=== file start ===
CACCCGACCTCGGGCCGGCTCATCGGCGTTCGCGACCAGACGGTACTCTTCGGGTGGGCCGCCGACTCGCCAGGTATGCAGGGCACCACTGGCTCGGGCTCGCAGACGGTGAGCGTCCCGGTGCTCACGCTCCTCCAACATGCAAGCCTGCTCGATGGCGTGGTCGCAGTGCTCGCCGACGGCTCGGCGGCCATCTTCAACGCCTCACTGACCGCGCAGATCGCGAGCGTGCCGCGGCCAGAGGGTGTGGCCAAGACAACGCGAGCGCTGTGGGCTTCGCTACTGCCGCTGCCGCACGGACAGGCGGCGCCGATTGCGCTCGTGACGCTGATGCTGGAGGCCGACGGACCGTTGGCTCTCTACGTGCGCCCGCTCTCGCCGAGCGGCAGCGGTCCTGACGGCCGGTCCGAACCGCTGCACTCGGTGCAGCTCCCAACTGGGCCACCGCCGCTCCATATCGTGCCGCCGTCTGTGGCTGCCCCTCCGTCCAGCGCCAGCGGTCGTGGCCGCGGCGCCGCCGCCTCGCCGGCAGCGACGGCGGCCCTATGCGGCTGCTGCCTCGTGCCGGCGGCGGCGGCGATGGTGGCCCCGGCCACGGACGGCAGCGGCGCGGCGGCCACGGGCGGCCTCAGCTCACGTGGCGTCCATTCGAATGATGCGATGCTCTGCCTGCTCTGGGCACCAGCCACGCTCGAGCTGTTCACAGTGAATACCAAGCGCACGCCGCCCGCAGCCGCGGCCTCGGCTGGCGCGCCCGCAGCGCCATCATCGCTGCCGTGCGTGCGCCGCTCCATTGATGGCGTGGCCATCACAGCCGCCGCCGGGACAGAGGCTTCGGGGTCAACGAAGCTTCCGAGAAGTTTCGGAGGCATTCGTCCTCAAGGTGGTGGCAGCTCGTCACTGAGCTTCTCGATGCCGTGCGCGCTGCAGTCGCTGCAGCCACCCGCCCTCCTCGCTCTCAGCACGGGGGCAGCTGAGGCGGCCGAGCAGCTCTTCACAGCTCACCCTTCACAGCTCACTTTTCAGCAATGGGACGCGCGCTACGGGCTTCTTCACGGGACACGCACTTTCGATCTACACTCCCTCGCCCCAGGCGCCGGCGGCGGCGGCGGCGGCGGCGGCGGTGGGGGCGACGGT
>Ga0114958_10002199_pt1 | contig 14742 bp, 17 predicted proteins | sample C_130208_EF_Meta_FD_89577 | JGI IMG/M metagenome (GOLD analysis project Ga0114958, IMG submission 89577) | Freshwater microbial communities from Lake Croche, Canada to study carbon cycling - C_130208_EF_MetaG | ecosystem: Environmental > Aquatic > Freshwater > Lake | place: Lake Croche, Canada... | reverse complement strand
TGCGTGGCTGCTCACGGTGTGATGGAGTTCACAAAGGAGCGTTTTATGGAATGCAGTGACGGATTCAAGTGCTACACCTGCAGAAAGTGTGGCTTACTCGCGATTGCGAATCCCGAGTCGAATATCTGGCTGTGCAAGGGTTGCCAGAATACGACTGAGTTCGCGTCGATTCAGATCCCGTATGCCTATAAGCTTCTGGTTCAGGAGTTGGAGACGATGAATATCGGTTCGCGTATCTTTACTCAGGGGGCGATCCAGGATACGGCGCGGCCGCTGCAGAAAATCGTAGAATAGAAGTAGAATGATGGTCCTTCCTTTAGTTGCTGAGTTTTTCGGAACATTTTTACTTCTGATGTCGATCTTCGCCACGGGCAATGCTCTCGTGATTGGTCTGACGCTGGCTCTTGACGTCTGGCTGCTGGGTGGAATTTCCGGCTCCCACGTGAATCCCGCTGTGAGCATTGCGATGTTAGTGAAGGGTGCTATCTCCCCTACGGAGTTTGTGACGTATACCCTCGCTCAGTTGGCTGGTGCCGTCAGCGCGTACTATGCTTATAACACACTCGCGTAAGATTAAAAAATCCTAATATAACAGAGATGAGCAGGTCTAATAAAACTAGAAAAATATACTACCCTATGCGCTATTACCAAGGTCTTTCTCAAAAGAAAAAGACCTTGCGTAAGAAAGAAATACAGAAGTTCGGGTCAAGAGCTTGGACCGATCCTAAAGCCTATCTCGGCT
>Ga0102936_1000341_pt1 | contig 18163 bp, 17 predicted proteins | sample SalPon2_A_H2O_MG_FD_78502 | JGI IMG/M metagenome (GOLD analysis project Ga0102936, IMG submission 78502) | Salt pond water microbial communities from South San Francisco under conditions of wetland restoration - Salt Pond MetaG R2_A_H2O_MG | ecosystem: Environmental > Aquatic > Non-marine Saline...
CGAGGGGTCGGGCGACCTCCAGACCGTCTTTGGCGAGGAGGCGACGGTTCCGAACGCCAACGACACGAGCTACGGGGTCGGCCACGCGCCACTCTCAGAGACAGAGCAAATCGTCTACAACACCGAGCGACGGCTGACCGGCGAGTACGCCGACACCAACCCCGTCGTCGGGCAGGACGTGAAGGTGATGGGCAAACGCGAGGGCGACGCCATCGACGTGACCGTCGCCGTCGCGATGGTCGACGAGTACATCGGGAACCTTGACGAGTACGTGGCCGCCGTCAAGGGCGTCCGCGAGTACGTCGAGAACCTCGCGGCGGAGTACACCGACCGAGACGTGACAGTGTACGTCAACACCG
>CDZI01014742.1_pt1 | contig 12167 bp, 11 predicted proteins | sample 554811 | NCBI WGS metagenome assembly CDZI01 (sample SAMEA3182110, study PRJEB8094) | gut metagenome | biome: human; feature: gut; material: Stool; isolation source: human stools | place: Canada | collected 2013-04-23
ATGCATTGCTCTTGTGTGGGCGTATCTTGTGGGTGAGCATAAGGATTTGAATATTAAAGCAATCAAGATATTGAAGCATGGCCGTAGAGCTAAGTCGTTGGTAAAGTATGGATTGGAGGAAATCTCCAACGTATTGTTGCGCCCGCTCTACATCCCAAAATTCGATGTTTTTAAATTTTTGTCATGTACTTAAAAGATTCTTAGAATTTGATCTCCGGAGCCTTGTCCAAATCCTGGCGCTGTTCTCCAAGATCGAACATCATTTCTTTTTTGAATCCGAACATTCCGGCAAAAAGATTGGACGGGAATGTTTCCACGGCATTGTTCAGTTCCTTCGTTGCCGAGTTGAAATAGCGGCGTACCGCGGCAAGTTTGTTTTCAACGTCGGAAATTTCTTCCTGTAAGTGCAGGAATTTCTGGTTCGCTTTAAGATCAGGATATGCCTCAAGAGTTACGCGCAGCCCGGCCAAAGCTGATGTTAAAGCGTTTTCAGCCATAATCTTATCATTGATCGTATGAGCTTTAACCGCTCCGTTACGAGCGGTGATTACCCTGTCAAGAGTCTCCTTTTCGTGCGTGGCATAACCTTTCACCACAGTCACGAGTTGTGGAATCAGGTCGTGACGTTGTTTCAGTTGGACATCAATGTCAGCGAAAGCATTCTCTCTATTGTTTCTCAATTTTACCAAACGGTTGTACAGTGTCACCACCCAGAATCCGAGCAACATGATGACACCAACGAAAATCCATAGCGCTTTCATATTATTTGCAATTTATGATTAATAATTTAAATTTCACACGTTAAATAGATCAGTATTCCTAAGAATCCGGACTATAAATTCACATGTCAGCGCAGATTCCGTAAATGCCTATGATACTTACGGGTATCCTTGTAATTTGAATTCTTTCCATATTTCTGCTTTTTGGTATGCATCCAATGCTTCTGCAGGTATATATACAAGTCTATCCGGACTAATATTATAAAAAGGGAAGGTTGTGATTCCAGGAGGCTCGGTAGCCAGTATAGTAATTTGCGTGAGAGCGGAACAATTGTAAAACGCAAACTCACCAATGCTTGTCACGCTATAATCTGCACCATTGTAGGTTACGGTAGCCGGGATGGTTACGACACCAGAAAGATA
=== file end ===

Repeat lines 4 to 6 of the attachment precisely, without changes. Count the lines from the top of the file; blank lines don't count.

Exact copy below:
>Ga0102936_1000341_pt1 | contig 18163 bp, 17 predicted proteins | sample SalPon2_A_H2O_MG_FD_78502 | JGI IMG/M metagenome (GOLD analysis project Ga0102936, IMG submission 78502) | Salt pond water microbial communities from South San Francisco under conditions of wetland restoration - Salt Pond MetaG R2_A_H2O_MG | ecosystem: Environmental > Aquatic > Non-marine Saline...
CGAGGGGTCGGGCGACCTCCAGACCGTCTTTGGCGAGGAGGCGACGGTTCCGAACGCCAACGACACGAGCTACGGGGTCGGCCACGCGCCACTCTCAGAGACAGAGCAAATCGTCTACAACACCGAGCGACGGCTGACCGGCGAGTACGCCGACACCAACCCCGTCGTCGGGCAGGACGTGAAGGTGATGGGCAAACGCGAGGGCGACGCCATCGACGTGACCGTCGCCGTCGCGATGGTCGACGAGTACATCGGGAACCTTGACGAGTACGTGGCCGCCGTCAAGGGCGTCCGCGAGTACGTCGAGAACCTCGCGGCGGAGTACACCGACCGAGACGTGACAGTGTACGTCAACACCG
>CDZI01014742.1_pt1 | contig 12167 bp, 11 predicted proteins | sample 554811 | NCBI WGS metagenome assembly CDZI01 (sample SAMEA3182110, study PRJEB8094) | gut metagenome | biome: human; feature: gut; material: Stool; isolation source: human stools | place: Canada | collected 2013-04-23